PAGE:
Delta Seeks to Void 93 Million Employee Stock Options

Delta Air Lines Inc., which is operating under bankruptcy protection, asked a judge Monday to allow the nation's third-largest carrier to void roughly 93 million stock options held by 70,000 current and former employees and directors.

The Atlanta-based company said the options, if exercised, would provide little to no real value, making the $305,000 a year it costs the airline to maintain, account for and administer the benefit an unnecessary burden on Delta.

The company's motion says the request has the support of the creditors committee in its bankruptcy case and the Air Line Pilots Association, the union that represents holders of roughly one-third of the options Delta is seeking to reject.

A hearing on the request is scheduled April 3 in U.S. Bankruptcy Court in New York.

Also Monday, Delta's chief financial officer, Edward Bastian, said it's possible flight bookings in April and May are being affected by a strike threat by Delta's pilots. But, while he wouldn't provide numbers, he stressed bookings are not down in any "material" way, and there's no way to tell for sure why bookings may be different from a year ago.

"I'm sure there is some influence on our customers in a marginal way," Bastian, referring to the strike threat, said in a telephone interview.

According to Delta's motion to reject its stock options, the options in question have exercise prices between $2.97 and $62.63 a share. Delta's stock has been trading in recent days at around 40 cents a share in over-the-counter trading.

"The rejection of the Delta stock options will have no practical economic effect on the option holders," the airline's motion says.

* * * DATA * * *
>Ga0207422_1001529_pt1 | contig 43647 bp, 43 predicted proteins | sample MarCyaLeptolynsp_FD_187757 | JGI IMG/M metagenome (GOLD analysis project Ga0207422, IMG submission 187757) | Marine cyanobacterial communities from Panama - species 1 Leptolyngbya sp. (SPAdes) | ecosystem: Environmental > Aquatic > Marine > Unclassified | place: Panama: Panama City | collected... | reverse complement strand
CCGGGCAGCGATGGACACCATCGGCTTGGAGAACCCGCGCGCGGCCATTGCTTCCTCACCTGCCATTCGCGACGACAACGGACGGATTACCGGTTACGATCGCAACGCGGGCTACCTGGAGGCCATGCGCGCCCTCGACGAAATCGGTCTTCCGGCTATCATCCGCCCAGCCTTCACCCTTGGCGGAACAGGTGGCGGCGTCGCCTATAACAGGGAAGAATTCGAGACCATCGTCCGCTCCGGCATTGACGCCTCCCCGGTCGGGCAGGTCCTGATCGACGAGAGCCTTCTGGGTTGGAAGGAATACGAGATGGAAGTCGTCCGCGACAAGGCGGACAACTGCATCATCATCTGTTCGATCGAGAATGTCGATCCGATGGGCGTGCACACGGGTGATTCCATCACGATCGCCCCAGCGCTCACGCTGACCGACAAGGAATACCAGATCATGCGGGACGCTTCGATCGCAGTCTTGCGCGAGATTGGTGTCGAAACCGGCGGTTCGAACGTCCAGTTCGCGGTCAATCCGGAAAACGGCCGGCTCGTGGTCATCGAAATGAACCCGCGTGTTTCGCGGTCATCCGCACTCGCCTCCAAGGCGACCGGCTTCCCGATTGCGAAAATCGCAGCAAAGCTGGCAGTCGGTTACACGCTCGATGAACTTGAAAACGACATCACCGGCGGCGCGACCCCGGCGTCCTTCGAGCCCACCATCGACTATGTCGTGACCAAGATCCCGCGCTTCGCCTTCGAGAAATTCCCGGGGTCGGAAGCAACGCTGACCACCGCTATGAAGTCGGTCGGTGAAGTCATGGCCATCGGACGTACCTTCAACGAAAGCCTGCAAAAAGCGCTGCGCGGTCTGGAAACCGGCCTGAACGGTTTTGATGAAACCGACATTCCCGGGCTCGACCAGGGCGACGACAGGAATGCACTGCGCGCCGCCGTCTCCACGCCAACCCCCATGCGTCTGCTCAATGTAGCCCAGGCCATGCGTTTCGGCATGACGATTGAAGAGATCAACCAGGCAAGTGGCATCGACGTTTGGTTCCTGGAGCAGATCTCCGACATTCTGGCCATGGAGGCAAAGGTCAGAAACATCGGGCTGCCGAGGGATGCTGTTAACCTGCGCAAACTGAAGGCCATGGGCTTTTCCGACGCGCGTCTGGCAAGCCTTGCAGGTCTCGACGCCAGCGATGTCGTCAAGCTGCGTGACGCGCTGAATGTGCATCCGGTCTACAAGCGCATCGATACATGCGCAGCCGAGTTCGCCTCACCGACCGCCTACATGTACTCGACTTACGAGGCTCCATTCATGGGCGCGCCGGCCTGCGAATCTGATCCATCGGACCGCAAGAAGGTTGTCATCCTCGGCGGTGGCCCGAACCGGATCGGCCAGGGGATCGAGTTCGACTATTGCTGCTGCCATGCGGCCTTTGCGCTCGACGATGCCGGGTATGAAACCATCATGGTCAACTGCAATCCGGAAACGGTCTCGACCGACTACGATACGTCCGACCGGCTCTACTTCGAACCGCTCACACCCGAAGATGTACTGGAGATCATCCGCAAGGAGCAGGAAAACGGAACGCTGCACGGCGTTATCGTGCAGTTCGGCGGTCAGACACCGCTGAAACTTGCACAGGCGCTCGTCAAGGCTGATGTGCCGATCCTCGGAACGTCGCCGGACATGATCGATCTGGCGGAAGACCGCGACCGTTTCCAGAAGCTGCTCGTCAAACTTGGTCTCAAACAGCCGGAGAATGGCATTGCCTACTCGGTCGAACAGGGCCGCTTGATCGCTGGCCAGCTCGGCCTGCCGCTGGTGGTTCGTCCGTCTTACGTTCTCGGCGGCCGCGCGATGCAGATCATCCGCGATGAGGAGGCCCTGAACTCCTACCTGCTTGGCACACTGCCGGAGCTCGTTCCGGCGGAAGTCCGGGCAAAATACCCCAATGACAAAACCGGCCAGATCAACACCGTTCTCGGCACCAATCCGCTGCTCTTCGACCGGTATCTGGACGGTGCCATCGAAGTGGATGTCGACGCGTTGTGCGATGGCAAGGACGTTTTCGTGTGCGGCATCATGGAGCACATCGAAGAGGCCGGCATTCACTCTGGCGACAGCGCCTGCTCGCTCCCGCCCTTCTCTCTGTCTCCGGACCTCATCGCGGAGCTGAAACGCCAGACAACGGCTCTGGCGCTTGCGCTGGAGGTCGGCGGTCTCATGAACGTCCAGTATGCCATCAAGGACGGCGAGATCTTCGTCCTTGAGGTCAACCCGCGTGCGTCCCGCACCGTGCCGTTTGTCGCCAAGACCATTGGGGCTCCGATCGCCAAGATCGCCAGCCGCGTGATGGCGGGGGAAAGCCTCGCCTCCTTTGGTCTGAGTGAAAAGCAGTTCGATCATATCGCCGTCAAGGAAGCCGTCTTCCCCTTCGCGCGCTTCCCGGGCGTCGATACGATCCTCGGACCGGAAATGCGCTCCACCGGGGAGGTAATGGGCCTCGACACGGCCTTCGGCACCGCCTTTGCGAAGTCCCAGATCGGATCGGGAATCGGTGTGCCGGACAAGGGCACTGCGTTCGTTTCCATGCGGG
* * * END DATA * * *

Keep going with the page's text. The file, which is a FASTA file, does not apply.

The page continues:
Shares of a company in bankruptcy protection generally become worthless. Delta has said it expects to emerge from Chapter 11 by the summer of 2007.

"We didn't oppose the motion to void the stock options because they were worthless once management forced the company into bankruptcy anyway," the chairman of the pilots union's executive committee, Lee Moak, said Monday.

Excluded from Delta's motion to reject are the roughly 2.5 million forfeited options that are to be distributed to Delta pilots in November based on a prior agreement; the roughly 7.1 million options originally awarded to non-pilots under a non-pilot option plan and subsequently forfeited; and the 1 million warrants issued on Dec. 23, 2005, related to a settlement in a class action lawsuit.

Meanwhile, hearings continued Monday in Washington before an arbitration panel that will decide whether to allow Delta to void its contract with its pilots so it can impose up to $325 million in long-term pay and benefit cuts. The panel's decision is due by April 15. The pilots union has promised to strike if its contract is rejected.

At the hearings, the union continued to make its case for the stressful and unique character of the job of commercial airline pilot. Company lawyers sparred with union experts who testified over details of the pilots' defined-benefit pension plan and how much the company would save if it terminates the plan.

The pilots previously gave Delta $1 billion in annual concessions in a five-year deal in 2004.